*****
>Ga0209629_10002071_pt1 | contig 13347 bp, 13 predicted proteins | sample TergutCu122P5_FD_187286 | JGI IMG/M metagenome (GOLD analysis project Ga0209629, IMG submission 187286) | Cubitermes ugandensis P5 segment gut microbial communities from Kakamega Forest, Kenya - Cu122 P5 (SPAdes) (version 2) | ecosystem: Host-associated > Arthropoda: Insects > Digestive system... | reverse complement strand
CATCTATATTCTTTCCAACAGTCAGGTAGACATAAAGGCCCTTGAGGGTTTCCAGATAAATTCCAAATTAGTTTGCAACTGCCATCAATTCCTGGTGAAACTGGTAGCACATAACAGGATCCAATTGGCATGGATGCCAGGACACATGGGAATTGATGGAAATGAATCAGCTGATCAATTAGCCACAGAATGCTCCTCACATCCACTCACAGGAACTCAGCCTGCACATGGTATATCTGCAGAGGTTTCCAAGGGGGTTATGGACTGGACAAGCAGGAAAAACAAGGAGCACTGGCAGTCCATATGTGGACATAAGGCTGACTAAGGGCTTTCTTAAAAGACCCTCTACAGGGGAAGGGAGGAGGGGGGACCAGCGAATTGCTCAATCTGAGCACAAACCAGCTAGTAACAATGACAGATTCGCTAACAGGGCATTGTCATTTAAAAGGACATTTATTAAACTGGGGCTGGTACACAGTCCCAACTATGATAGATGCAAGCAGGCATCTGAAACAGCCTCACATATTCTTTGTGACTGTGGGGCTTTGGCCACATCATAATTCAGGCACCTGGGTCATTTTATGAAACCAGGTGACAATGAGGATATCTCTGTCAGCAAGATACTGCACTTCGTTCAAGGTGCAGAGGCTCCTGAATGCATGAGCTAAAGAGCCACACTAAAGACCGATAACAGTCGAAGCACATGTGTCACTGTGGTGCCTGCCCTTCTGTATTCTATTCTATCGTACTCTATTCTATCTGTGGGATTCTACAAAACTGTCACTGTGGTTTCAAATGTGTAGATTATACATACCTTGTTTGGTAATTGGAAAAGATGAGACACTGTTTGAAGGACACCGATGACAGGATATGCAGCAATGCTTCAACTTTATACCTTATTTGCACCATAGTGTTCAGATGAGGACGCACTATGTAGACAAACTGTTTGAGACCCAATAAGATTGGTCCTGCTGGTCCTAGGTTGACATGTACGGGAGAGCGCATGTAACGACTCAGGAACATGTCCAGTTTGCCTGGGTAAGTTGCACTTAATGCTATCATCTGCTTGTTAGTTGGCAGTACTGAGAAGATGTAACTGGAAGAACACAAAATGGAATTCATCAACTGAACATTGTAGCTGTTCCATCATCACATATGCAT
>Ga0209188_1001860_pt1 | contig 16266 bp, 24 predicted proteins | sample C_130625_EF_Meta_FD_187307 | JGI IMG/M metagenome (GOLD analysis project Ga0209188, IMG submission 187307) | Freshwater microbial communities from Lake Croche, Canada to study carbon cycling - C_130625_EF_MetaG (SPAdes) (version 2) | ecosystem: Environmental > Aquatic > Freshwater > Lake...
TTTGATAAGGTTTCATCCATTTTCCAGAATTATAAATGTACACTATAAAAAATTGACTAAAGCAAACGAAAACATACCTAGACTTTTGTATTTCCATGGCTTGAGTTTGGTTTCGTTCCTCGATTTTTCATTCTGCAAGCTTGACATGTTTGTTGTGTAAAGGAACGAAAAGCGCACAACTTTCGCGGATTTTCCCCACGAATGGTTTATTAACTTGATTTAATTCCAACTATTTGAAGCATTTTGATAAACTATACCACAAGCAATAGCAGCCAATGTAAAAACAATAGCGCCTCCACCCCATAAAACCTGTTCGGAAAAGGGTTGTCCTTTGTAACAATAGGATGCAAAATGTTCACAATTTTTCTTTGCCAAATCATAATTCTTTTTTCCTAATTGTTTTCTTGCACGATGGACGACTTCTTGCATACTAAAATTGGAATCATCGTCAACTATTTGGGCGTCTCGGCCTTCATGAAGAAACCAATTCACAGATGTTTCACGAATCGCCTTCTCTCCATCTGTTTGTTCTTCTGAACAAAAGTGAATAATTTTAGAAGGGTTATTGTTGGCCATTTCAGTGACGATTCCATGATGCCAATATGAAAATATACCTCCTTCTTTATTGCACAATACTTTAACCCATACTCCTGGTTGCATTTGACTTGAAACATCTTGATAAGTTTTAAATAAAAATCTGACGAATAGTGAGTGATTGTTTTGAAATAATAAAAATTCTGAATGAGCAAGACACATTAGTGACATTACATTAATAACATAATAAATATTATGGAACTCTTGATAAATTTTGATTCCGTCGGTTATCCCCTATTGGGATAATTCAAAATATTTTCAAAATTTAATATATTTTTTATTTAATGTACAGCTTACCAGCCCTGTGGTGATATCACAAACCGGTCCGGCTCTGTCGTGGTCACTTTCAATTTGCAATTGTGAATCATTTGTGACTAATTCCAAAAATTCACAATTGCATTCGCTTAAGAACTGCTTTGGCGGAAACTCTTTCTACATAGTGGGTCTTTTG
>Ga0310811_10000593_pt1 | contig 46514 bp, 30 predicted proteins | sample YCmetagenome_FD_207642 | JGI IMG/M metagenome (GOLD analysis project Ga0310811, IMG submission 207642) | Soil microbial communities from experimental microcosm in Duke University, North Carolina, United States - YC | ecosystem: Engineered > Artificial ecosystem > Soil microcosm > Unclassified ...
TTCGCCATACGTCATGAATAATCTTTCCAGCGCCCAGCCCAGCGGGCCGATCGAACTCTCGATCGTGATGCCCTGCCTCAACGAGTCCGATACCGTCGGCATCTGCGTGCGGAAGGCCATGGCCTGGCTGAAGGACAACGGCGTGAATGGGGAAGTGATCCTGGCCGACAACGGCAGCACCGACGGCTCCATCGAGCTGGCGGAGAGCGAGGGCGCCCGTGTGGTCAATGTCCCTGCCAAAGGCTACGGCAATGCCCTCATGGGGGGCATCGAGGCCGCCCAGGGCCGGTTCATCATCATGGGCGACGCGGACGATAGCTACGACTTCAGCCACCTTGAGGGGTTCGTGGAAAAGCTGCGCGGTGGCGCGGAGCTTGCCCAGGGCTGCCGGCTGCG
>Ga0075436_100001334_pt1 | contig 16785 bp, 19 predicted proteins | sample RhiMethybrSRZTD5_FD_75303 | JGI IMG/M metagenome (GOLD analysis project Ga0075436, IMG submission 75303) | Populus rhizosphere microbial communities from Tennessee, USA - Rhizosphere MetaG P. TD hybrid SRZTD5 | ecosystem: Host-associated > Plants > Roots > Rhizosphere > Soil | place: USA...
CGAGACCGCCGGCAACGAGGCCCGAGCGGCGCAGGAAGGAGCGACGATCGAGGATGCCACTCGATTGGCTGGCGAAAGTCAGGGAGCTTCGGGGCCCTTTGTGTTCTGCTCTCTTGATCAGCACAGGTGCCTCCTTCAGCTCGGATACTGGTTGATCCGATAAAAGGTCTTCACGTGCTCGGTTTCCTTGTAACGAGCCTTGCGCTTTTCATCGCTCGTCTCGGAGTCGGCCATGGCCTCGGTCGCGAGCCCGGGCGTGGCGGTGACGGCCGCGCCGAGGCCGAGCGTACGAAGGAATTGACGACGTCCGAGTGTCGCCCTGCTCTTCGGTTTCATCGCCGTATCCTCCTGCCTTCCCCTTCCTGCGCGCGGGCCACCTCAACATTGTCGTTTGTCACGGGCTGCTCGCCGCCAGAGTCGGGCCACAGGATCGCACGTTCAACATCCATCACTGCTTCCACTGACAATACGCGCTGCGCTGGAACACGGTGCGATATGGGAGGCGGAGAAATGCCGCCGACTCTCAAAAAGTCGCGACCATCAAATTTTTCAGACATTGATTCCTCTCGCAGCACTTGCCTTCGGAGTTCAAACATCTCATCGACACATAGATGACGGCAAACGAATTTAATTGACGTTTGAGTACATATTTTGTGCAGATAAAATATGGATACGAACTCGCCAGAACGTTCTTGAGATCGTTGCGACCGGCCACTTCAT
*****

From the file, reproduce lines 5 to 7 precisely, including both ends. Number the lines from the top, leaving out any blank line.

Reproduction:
>Ga0310811_10000593_pt1 | contig 46514 bp, 30 predicted proteins | sample YCmetagenome_FD_207642 | JGI IMG/M metagenome (GOLD analysis project Ga0310811, IMG submission 207642) | Soil microbial communities from experimental microcosm in Duke University, North Carolina, United States - YC | ecosystem: Engineered > Artificial ecosystem > Soil microcosm > Unclassified ...
TTCGCCATACGTCATGAATAATCTTTCCAGCGCCCAGCCCAGCGGGCCGATCGAACTCTCGATCGTGATGCCCTGCCTCAACGAGTCCGATACCGTCGGCATCTGCGTGCGGAAGGCCATGGCCTGGCTGAAGGACAACGGCGTGAATGGGGAAGTGATCCTGGCCGACAACGGCAGCACCGACGGCTCCATCGAGCTGGCGGAGAGCGAGGGCGCCCGTGTGGTCAATGTCCCTGCCAAAGGCTACGGCAATGCCCTCATGGGGGGCATCGAGGCCGCCCAGGGCCGGTTCATCATCATGGGCGACGCGGACGATAGCTACGACTTCAGCCACCTTGAGGGGTTCGTGGAAAAGCTGCGCGGTGGCGCGGAGCTTGCCCAGGGCTGCCGGCTGCG
>Ga0075436_100001334_pt1 | contig 16785 bp, 19 predicted proteins | sample RhiMethybrSRZTD5_FD_75303 | JGI IMG/M metagenome (GOLD analysis project Ga0075436, IMG submission 75303) | Populus rhizosphere microbial communities from Tennessee, USA - Rhizosphere MetaG P. TD hybrid SRZTD5 | ecosystem: Host-associated > Plants > Roots > Rhizosphere > Soil | place: USA...